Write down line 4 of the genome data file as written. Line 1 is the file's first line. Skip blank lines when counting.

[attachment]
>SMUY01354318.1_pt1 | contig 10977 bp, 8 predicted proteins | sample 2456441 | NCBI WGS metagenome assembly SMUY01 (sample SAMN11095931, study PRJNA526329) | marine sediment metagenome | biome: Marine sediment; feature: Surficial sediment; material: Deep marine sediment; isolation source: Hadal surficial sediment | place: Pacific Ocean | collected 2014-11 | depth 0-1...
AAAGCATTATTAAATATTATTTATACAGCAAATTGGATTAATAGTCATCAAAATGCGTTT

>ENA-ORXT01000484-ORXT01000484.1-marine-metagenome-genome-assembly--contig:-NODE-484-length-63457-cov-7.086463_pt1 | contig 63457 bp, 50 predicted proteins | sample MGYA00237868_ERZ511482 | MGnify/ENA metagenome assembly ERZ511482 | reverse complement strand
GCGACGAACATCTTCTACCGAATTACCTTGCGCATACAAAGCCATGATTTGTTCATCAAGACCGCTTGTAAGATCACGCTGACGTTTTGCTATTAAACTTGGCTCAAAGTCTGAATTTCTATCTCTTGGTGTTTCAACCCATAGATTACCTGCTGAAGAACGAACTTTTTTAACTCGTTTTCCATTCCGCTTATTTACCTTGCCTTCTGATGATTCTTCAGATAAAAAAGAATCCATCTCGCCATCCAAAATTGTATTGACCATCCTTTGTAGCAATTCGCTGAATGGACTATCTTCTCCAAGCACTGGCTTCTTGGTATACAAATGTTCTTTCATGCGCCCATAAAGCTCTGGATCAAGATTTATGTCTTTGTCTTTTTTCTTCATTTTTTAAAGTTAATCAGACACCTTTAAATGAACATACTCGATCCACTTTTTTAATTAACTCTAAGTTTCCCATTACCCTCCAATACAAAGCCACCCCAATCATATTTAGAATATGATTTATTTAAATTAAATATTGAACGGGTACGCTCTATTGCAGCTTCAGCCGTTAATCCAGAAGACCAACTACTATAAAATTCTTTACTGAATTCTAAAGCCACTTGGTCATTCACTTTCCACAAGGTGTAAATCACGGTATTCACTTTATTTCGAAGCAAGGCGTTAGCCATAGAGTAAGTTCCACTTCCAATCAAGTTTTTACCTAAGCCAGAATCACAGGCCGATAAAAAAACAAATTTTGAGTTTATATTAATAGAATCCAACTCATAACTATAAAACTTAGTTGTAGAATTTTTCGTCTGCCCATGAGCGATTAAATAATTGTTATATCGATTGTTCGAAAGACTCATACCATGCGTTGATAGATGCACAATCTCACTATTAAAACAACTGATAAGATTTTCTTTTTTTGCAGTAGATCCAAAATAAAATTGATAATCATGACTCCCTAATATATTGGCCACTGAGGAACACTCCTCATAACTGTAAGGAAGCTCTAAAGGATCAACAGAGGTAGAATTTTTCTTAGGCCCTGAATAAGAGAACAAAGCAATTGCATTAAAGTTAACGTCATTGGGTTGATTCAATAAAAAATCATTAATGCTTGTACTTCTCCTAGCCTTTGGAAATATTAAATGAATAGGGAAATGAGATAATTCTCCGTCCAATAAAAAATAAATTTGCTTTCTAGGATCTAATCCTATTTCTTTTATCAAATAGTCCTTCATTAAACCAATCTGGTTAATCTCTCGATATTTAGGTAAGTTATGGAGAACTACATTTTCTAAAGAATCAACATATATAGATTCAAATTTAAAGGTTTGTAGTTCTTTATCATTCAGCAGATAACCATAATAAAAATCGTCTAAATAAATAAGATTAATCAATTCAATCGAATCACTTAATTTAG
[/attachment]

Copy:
GCGACGAACATCTTCTACCGAATTACCTTGCGCATACAAAGCCATGATTTGTTCATCAAGACCGCTTGTAAGATCACGCTGACGTTTTGCTATTAAACTTGGCTCAAAGTCTGAATTTCTATCTCTTGGTGTTTCAACCCATAGATTACCTGCTGAAGAACGAACTTTTTTAACTCGTTTTCCATTCCGCTTATTTACCTTGCCTTCTGATGATTCTTCAGATAAAAAAGAATCCATCTCGCCATCCAAAATTGTATTGACCATCCTTTGTAGCAATTCGCTGAATGGACTATCTTCTCCAAGCACTGGCTTCTTGGTATACAAATGTTCTTTCATGCGCCCATAAAGCTCTGGATCAAGATTTATGTCTTTGTCTTTTTTCTTCATTTTTTAAAGTTAATCAGACACCTTTAAATGAACATACTCGATCCACTTTTTTAATTAACTCTAAGTTTCCCATTACCCTCCAATACAAAGCCACCCCAATCATATTTAGAATATGATTTATTTAAATTAAATATTGAACGGGTACGCTCTATTGCAGCTTCAGCCGTTAATCCAGAAGACCAACTACTATAAAATTCTTTACTGAATTCTAAAGCCACTTGGTCATTCACTTTCCACAAGGTGTAAATCACGGTATTCACTTTATTTCGAAGCAAGGCGTTAGCCATAGAGTAAGTTCCACTTCCAATCAAGTTTTTACCTAAGCCAGAATCACAGGCCGATAAAAAAACAAATTTTGAGTTTATATTAATAGAATCCAACTCATAACTATAAAACTTAGTTGTAGAATTTTTCGTCTGCCCATGAGCGATTAAATAATTGTTATATCGATTGTTCGAAAGACTCATACCATGCGTTGATAGATGCACAATCTCACTATTAAAACAACTGATAAGATTTTCTTTTTTTGCAGTAGATCCAAAATAAAATTGATAATCATGACTCCCTAATATATTGGCCACTGAGGAACACTCCTCATAACTGTAAGGAAGCTCTAAAGGATCAACAGAGGTAGAATTTTTCTTAGGCCCTGAATAAGAGAACAAAGCAATTGCATTAAAGTTAACGTCATTGGGTTGATTCAATAAAAAATCATTAATGCTTGTACTTCTCCTAGCCTTTGGAAATATTAAATGAATAGGGAAATGAGATAATTCTCCGTCCAATAAAAAATAAATTTGCTTTCTAGGATCTAATCCTATTTCTTTTATCAAATAGTCCTTCATTAAACCAATCTGGTTAATCTCTCGATATTTAGGTAAGTTATGGAGAACTACATTTTCTAAAGAATCAACATATATAGATTCAAATTTAAAGGTTTGTAGTTCTTTATCATTCAGCAGATAACCATAATAAAAATCGTCTAAATAAATAAGATTAATCAATTCAATCGAATCACTTAATTTAG